Mr. H.C. Joyce also in his Law of Injunctions has expressed identical views. He says, ‘As a remedy for preventing wrongs and preserving rights, the injunction has been regarded as more flexible and adjustable to circumstances than any other process known to law. The correctness of the estimate is seen in the readiness with which injunctions yield to the convenience of the parties, the case with which damages are substituted in their place when justice and public interest so require, the facility with which a preventive and a mandatory injunction are made to co-operate so that by single exercise of equitable power an injury is both restrained and repaired, and the facility with which injunctive relief can be applied to new conditions and adjusted to the changing emergencies of modern enterprise. In this connection it may be declared that as writ of injunction my be said to be a process capable of more modification than any other in the law, it is so malleable that it may be moulded to suit the various circumstances and occasions presented to a Court of Equity. It is an instrument in its hands capable of various applications for the purpose of dispensing complete justice between the parties. It may be special, preliminary, temporary or contracted, in short it is adopted, and is used by Courts of Equity, as a process for preventing wrong between, and preserving the rights of parties in controversy between them...so, where, too, if a party cannot at once comply with an injunction without being put to great expense or grievous annoyance, the Court may order that the injunction do not commence until after a certain stated period.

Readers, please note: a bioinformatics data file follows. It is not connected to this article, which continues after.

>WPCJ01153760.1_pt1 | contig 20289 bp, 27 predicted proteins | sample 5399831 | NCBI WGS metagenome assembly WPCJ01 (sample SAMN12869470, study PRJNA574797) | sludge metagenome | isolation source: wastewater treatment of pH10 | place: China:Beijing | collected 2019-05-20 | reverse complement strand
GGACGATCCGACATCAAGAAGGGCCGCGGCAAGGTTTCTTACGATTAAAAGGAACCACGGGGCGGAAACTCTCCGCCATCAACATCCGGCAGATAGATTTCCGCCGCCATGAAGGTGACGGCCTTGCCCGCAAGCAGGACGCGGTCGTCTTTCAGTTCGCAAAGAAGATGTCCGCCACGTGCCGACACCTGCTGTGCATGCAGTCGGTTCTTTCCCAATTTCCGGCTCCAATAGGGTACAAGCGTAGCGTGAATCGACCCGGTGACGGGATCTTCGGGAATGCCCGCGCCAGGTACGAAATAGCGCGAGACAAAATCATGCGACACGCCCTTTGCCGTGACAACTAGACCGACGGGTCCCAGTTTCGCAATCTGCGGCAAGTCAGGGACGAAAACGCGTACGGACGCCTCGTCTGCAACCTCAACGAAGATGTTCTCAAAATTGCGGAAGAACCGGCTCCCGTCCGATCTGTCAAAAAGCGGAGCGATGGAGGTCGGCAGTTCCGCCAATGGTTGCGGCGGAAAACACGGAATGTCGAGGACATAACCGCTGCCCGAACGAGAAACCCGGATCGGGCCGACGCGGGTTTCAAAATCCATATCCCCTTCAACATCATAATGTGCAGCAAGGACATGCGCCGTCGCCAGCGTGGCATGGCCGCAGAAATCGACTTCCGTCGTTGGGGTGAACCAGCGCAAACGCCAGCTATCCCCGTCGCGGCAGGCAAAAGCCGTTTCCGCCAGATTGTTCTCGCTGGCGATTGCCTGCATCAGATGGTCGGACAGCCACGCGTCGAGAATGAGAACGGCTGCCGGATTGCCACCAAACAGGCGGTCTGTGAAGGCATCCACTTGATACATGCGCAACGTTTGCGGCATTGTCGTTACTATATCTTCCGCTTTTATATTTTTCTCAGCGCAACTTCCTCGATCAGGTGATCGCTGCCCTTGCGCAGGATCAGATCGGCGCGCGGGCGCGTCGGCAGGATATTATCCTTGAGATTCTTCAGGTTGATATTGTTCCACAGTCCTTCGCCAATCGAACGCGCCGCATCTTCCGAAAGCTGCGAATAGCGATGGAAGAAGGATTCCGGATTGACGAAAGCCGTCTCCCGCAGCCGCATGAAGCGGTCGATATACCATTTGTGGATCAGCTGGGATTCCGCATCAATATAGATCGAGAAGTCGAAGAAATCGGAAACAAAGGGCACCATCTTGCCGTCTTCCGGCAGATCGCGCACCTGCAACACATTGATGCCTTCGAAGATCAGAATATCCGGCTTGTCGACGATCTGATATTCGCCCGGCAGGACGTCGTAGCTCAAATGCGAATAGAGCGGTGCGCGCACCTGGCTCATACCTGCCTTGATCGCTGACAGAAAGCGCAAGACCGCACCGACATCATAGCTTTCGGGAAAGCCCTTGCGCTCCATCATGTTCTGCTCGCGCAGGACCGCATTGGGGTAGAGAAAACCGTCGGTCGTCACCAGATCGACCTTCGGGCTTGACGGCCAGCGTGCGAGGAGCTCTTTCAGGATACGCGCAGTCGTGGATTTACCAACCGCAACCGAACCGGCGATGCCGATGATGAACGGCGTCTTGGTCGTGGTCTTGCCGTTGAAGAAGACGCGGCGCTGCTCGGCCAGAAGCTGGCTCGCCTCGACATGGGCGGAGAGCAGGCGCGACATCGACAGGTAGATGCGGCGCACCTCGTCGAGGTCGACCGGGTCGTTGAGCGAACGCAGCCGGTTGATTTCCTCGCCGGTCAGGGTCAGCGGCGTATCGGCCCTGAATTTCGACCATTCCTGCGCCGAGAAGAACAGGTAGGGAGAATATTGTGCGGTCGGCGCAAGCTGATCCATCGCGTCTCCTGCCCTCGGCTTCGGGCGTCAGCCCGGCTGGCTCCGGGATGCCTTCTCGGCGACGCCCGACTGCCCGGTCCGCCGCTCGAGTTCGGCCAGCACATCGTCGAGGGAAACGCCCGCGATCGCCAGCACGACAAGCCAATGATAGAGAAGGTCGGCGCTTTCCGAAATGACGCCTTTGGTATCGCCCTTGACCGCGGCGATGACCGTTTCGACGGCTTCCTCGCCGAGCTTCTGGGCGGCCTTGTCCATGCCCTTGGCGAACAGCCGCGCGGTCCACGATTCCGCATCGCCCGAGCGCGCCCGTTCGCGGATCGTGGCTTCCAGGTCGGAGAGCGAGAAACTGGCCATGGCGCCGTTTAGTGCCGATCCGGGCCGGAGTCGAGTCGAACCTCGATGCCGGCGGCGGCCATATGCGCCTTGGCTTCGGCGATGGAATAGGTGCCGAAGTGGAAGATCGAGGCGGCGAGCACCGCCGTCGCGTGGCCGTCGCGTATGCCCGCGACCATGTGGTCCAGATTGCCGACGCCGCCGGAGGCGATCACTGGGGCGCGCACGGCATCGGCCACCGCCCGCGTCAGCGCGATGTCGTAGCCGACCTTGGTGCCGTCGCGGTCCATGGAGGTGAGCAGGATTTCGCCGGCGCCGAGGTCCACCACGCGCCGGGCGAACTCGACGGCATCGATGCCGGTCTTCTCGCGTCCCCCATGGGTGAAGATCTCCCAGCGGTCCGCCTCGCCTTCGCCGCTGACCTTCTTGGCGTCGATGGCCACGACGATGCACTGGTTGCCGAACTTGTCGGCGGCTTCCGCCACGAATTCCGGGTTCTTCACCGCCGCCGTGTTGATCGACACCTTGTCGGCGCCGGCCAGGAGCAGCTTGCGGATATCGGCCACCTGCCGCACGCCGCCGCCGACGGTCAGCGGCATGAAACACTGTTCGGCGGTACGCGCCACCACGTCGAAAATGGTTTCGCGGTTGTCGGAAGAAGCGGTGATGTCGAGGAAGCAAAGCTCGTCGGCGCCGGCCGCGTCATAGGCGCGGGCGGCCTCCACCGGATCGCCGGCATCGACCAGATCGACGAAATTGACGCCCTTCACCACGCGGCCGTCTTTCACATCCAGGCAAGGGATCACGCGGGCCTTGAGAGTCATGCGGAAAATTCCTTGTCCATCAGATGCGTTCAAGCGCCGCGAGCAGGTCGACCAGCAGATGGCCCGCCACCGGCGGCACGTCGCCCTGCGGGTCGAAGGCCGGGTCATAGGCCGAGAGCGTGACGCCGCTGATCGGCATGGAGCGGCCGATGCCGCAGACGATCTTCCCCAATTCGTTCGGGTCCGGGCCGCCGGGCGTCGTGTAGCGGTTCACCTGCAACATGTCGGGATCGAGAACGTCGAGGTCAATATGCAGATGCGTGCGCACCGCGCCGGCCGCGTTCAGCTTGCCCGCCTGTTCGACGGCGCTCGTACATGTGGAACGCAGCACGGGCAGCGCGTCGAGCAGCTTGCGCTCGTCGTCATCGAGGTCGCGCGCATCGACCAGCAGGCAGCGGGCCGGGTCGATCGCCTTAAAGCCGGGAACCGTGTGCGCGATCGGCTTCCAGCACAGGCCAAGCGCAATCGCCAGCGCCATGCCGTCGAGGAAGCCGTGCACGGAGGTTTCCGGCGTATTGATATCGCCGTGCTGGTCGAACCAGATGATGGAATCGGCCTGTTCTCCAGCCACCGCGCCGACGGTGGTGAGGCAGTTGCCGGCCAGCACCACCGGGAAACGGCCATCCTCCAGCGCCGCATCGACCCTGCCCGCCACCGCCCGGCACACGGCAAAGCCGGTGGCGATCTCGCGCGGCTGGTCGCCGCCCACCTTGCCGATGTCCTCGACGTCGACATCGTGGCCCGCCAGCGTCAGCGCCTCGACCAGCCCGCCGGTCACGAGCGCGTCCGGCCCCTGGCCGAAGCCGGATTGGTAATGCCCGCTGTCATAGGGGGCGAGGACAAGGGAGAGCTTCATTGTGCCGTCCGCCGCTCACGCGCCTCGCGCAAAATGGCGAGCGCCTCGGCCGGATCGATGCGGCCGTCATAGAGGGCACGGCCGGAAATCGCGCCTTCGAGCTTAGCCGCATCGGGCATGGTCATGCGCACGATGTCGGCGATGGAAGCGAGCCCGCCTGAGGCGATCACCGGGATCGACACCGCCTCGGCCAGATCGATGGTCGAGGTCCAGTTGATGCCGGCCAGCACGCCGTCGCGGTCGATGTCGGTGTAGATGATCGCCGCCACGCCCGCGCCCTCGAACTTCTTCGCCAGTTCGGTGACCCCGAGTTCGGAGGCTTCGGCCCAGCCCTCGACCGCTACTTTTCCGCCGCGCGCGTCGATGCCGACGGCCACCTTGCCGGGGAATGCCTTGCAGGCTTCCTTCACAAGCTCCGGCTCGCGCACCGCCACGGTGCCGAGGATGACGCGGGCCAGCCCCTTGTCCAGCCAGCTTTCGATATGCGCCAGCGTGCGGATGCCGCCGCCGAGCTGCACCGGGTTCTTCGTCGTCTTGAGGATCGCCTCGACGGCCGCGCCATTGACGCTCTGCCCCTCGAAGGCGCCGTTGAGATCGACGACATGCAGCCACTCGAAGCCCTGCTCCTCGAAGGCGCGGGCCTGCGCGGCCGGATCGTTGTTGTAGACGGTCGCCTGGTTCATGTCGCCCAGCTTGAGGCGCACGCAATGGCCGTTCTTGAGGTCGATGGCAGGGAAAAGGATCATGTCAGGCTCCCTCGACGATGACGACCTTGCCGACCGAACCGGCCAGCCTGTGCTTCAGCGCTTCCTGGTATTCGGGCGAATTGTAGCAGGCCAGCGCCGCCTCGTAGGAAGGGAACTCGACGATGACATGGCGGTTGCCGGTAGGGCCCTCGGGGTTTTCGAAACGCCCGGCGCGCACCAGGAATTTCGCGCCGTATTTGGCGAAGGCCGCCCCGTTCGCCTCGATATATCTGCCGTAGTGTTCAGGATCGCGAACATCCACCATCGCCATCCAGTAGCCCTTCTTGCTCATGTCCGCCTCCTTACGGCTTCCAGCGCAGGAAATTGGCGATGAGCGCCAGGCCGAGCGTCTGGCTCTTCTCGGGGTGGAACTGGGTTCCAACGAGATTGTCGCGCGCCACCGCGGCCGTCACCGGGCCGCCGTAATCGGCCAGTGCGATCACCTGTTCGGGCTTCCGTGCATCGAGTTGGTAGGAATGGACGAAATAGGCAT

Injunction should not be denied on the ground of its novelty in application, if the exigencies of the situation required it and if it does not militate against statutory provision. The Courts should act according to justice, equity and good conscience, when there is no specific rule applicable to the circumstance of the case."
Once the aforesaid basics of this equity jurisdiction become clear, there may not be any difficulty in its application to various situations - One may be called upon to grant injunction in various kinds of disputes which may be commercial non- commercial, marital, non-marital, encroachment over civil rights etc. The list of these situations cannot be given here. A civil dispute calling for a preventive relief may come before one in any shape and then one may be guided by principles of equity, justice and good conscience in granting relief. The hesitation should not be there when equitable consideration demand and justify it.